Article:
A bestselling and award-winning first volume in a trilogy by Sweden's leading noir crime novelist, starring a troubled police officer called Leo Junker.

In the final days of summer in 2013, a young woman is shot dead in her apartment. Three floors above, the blue lights of the police cars awaken Leo Junker, a longtime police officer. Leo works in the Internal Affairs division as the lowliest form of officer — a spy. Leo is even lower, however, having been suspended after committing a terrible mistake. In what became known as the 'Gotland Affair', a police officer was accidentally killed, and Leo was found holding the offending weapon. But he wants to help on this case, despite being on mandatory leave, because this woman has connections to people from his past. Now, in the backstreets, shadowed alleyways, and decaying suburbs of Stockholm ́s underground, the search for the young woman ́s killer — and the truth of the Gotland Affair —begins.

Dark WatersDARK WATERS by Deborah Sheldon (many thanks to Cohesion Press for the review copy! I loved RONNIE AND RITA, Sheldon's crime noir novella and am looking forward to reading this.)

Brendan Reilly, a.k.a. Danny Boy, is a veteran of the Overlords, a Melbourne outlaw motorcycle club. 

A near-fatal accident leads him to an epiphany: he is determined to quit the life and reconnect with his ex-wife and son. 

At the same time, the Overlords are preparing for war against a rival gang, the Golden Jackals, and with Brendan’s loyalty in question he is pushed further into the war when all he wants is a way out.

Dark Waters is an exploration of love, duty and redemption played against the backdrop of Australia’s criminal underbelly.

Wednesday, February 18, 2015

Review: WHEN YOU RUN WITH WOLVES by Robert White

When You Run with Wolves"There's nothing really safe in the world. Evil stops here and there for a while, but it's always on the move and able to come to you wherever you are. It's when you stand still too long that you make the best target."

Trust is an abstract concept in crime, one that is paramount to proceedings in WHEN YOU RUN WITH WOLVES by Robert White. 

A heist gone wrong and moment's clouded judgement leads to murder. For Jack Trichaud  in possession of nearly a million dollars and having fallen for a seductively sinister femme fatale of sorts, Marija his life is one enveloped in a constant state of danger; raw bloody wounds that never have time to heal.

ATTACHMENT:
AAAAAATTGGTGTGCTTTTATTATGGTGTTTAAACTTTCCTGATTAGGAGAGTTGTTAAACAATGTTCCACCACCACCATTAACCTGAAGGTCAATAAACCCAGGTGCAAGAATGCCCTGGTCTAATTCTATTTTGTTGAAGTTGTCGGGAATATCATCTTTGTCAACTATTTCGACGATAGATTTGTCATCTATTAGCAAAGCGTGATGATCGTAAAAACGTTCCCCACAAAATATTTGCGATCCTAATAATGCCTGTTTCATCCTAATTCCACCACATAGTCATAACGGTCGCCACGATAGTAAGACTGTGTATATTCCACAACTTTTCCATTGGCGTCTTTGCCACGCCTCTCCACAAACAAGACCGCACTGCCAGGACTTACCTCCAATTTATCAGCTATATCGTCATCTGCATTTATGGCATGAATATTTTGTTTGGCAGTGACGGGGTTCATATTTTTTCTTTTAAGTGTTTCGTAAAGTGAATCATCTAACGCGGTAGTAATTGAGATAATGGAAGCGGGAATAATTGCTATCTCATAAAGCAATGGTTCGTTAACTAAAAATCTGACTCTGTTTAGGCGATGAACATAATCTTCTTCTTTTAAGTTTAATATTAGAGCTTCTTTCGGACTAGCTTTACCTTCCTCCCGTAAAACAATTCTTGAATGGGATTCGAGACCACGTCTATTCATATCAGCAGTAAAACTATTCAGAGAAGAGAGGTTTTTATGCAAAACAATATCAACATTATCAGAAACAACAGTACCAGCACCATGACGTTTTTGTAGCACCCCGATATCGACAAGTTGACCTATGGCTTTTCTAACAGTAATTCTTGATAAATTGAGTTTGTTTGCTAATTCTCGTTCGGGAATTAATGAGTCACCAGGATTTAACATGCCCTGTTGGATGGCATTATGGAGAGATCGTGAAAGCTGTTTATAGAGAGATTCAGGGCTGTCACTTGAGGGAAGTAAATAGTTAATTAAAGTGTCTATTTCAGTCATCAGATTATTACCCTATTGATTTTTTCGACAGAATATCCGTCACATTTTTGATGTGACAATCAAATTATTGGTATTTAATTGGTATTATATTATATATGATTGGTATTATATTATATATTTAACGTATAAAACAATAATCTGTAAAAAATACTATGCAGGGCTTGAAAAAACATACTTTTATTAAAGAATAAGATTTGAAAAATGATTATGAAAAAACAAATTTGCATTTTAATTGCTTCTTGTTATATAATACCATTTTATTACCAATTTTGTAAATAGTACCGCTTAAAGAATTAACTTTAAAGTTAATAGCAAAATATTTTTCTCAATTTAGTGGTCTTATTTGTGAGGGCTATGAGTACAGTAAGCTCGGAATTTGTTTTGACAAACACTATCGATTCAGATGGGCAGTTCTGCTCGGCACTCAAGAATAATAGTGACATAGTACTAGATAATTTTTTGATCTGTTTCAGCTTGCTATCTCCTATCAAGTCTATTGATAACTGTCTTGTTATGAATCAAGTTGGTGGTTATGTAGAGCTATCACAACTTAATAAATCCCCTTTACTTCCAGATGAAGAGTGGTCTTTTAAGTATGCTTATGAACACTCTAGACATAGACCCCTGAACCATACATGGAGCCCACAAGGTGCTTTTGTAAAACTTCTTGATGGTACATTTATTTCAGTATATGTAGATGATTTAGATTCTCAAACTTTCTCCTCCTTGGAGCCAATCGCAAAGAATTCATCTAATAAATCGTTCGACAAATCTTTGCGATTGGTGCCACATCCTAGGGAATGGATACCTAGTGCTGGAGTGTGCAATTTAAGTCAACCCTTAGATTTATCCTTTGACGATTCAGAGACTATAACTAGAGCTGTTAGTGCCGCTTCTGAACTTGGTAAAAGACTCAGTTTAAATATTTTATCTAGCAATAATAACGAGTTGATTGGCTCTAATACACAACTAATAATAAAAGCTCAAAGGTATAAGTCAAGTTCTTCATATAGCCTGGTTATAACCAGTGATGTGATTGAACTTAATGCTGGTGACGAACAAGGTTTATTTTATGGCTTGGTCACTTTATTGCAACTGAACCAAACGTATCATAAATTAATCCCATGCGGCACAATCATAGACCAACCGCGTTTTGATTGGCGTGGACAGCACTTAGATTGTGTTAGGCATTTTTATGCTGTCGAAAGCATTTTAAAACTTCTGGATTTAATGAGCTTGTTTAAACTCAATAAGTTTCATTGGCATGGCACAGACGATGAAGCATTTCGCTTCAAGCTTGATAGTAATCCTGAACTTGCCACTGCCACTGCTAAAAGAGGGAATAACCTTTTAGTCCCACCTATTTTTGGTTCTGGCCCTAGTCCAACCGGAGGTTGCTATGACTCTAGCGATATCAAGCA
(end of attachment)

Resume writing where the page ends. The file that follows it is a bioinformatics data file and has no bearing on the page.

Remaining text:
The allure of cash brings with it cruelty from those who want it, and pain to those who have it. Adding to the drama is a unique family element that ties Jack to the murderous group by virtue of his brothers' involvement in the heist and subsequent bloodletting that follows. Make no mistake, this is a violent read that fully warrants such brutality. 

There is also a little hint of Richard Starks' Parker by way of Andrew Vachss that makes WHEN YOU RUN WITH WOLVES all that much more enjoyable to fans of those respective authors.

I loved everything about this book - the more I read the better it was. 

Monday, February 16, 2015

It's Monday! What Are You Reading?

This is a weekly meme hosted by Book Journey. In order to get some consistency to my posting I thought I’d jump on board this great idea. As a self-proclaimed bookaholic, I love talking about my books and finding out what others are reading. Having been a long time reader of multiple blogs where the ‘It’s Monday! What Are You Reading?’ post is prevalent, I thought it a natural progression I’d add to the mix.

Last week I reviewed the following books:

THE HAMMER OF THOR by Carter Brown (pulp)

PERMUTATION CITY by Greg Egan (Tech-fi)

FROZEN IN TIME by Owen Beatie & John Geiger (non-fiction)


DARK COUNTRY by Darren E. Laws (Crime)

Here's what I'm reading this week:

The Waking EngineTHE WAKING ENGINE by David Edison (I'm about 25% of the way through this and am enjoying the premise.)

Welcome to the City Unspoken, where Gods and Mortals come to die.

Contrary to popular wisdom, death is not the end, nor is it a passage to some transcendent afterlife. Those who die merely awake as themselves on one of a million worlds, where they are fated to live until they die again, and wake up somewhere new. All are born only once, but die many times . . . until they come at last to the City Unspoken, where the gateway to True Death can be found.

Wayfarers and pilgrims are drawn to the City, which is home to murderous aristocrats, disguised gods and goddesses, a sadistic faerie princess, immortal prostitutes and queens, a captive angel, gangs of feral Death Boys and Charnel Girls . . . and one very confused New Yorker.